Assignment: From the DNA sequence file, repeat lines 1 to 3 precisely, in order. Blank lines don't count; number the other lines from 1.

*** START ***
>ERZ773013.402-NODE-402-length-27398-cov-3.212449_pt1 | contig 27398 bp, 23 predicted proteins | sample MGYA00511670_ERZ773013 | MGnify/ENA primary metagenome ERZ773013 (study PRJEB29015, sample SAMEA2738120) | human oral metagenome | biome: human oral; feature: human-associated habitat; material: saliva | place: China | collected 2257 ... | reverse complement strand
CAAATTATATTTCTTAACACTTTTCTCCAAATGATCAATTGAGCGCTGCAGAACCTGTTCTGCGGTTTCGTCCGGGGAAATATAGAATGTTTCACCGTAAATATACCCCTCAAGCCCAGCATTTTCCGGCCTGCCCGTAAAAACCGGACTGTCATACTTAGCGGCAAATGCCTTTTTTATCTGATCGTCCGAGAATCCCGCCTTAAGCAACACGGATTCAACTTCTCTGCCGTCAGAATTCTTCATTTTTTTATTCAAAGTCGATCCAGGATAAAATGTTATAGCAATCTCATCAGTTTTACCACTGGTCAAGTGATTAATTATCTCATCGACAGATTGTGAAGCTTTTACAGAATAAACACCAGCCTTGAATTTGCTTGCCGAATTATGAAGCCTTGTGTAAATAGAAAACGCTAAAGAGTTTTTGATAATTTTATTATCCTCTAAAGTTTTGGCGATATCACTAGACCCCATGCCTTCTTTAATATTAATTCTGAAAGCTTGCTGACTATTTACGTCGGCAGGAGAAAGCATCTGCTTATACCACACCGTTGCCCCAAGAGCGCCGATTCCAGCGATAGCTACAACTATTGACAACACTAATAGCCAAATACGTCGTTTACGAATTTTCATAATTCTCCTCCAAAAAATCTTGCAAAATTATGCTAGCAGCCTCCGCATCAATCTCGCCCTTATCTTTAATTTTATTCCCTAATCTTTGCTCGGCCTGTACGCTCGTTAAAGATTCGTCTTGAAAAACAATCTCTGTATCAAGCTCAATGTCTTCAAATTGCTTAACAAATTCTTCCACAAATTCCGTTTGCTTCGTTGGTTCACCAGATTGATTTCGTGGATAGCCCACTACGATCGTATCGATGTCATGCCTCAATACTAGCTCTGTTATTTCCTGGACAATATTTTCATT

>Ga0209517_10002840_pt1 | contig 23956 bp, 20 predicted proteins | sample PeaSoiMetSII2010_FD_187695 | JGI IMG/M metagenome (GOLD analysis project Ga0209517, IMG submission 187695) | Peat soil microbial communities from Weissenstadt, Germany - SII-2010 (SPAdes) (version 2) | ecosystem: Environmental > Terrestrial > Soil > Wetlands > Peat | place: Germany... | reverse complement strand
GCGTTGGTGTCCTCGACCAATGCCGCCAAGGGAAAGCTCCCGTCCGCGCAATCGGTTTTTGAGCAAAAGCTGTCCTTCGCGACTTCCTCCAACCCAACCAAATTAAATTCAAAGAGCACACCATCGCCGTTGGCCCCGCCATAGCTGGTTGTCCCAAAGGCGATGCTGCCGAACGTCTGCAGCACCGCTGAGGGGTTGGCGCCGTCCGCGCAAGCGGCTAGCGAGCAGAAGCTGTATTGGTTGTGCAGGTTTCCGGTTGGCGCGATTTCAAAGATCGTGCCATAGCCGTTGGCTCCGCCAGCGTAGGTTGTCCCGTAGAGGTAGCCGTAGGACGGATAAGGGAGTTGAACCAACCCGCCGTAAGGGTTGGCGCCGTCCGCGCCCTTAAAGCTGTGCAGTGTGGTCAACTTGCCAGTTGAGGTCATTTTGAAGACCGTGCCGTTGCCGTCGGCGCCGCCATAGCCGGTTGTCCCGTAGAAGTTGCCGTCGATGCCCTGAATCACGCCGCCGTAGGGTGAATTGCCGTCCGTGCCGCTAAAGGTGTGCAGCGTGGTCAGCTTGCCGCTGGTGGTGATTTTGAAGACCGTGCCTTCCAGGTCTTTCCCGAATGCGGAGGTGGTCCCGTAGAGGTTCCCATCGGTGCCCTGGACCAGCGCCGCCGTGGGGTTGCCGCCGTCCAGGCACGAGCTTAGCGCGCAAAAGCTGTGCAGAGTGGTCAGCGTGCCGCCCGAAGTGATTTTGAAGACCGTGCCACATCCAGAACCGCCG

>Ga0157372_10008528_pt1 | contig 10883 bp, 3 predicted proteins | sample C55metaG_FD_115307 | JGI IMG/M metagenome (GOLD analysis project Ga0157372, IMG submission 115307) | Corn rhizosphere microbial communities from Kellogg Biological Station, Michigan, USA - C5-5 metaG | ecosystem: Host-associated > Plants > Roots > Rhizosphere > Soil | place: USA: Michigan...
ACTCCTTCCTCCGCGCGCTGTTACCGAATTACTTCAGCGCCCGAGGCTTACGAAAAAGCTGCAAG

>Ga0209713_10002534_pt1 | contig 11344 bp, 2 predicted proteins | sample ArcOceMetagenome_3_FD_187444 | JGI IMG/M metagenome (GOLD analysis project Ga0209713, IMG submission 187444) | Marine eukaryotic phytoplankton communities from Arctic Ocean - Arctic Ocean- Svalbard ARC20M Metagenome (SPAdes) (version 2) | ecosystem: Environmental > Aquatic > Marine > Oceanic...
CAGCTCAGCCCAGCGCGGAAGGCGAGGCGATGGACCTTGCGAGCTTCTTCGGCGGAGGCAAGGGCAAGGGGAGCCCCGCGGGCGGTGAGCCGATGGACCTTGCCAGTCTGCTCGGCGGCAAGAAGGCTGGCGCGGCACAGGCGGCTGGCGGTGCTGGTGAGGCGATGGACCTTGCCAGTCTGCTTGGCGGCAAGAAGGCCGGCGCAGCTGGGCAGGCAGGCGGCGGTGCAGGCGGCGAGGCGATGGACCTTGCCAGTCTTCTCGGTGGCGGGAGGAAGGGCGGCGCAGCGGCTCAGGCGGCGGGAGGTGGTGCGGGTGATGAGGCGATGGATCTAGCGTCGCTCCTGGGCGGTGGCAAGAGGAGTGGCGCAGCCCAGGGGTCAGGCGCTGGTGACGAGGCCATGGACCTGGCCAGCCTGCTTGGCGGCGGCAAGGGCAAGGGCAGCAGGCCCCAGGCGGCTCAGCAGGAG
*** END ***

>ERZ773013.402-NODE-402-length-27398-cov-3.212449_pt1 | contig 27398 bp, 23 predicted proteins | sample MGYA00511670_ERZ773013 | MGnify/ENA primary metagenome ERZ773013 (study PRJEB29015, sample SAMEA2738120) | human oral metagenome | biome: human oral; feature: human-associated habitat; material: saliva | place: China | collected 2257 ... | reverse complement strand
CAAATTATATTTCTTAACACTTTTCTCCAAATGATCAATTGAGCGCTGCAGAACCTGTTCTGCGGTTTCGTCCGGGGAAATATAGAATGTTTCACCGTAAATATACCCCTCAAGCCCAGCATTTTCCGGCCTGCCCGTAAAAACCGGACTGTCATACTTAGCGGCAAATGCCTTTTTTATCTGATCGTCCGAGAATCCCGCCTTAAGCAACACGGATTCAACTTCTCTGCCGTCAGAATTCTTCATTTTTTTATTCAAAGTCGATCCAGGATAAAATGTTATAGCAATCTCATCAGTTTTACCACTGGTCAAGTGATTAATTATCTCATCGACAGATTGTGAAGCTTTTACAGAATAAACACCAGCCTTGAATTTGCTTGCCGAATTATGAAGCCTTGTGTAAATAGAAAACGCTAAAGAGTTTTTGATAATTTTATTATCCTCTAAAGTTTTGGCGATATCACTAGACCCCATGCCTTCTTTAATATTAATTCTGAAAGCTTGCTGACTATTTACGTCGGCAGGAGAAAGCATCTGCTTATACCACACCGTTGCCCCAAGAGCGCCGATTCCAGCGATAGCTACAACTATTGACAACACTAATAGCCAAATACGTCGTTTACGAATTTTCATAATTCTCCTCCAAAAAATCTTGCAAAATTATGCTAGCAGCCTCCGCATCAATCTCGCCCTTATCTTTAATTTTATTCCCTAATCTTTGCTCGGCCTGTACGCTCGTTAAAGATTCGTCTTGAAAAACAATCTCTGTATCAAGCTCAATGTCTTCAAATTGCTTAACAAATTCTTCCACAAATTCCGTTTGCTTCGTTGGTTCACCAGATTGATTTCGTGGATAGCCCACTACGATCGTATCGATGTCATGCCTCAATACTAGCTCTGTTATTTCCTGGACAATATTTTCATT

>Ga0209517_10002840_pt1 | contig 23956 bp, 20 predicted proteins | sample PeaSoiMetSII2010_FD_187695 | JGI IMG/M metagenome (GOLD analysis project Ga0209517, IMG submission 187695) | Peat soil microbial communities from Weissenstadt, Germany - SII-2010 (SPAdes) (version 2) | ecosystem: Environmental > Terrestrial > Soil > Wetlands > Peat | place: Germany... | reverse complement strand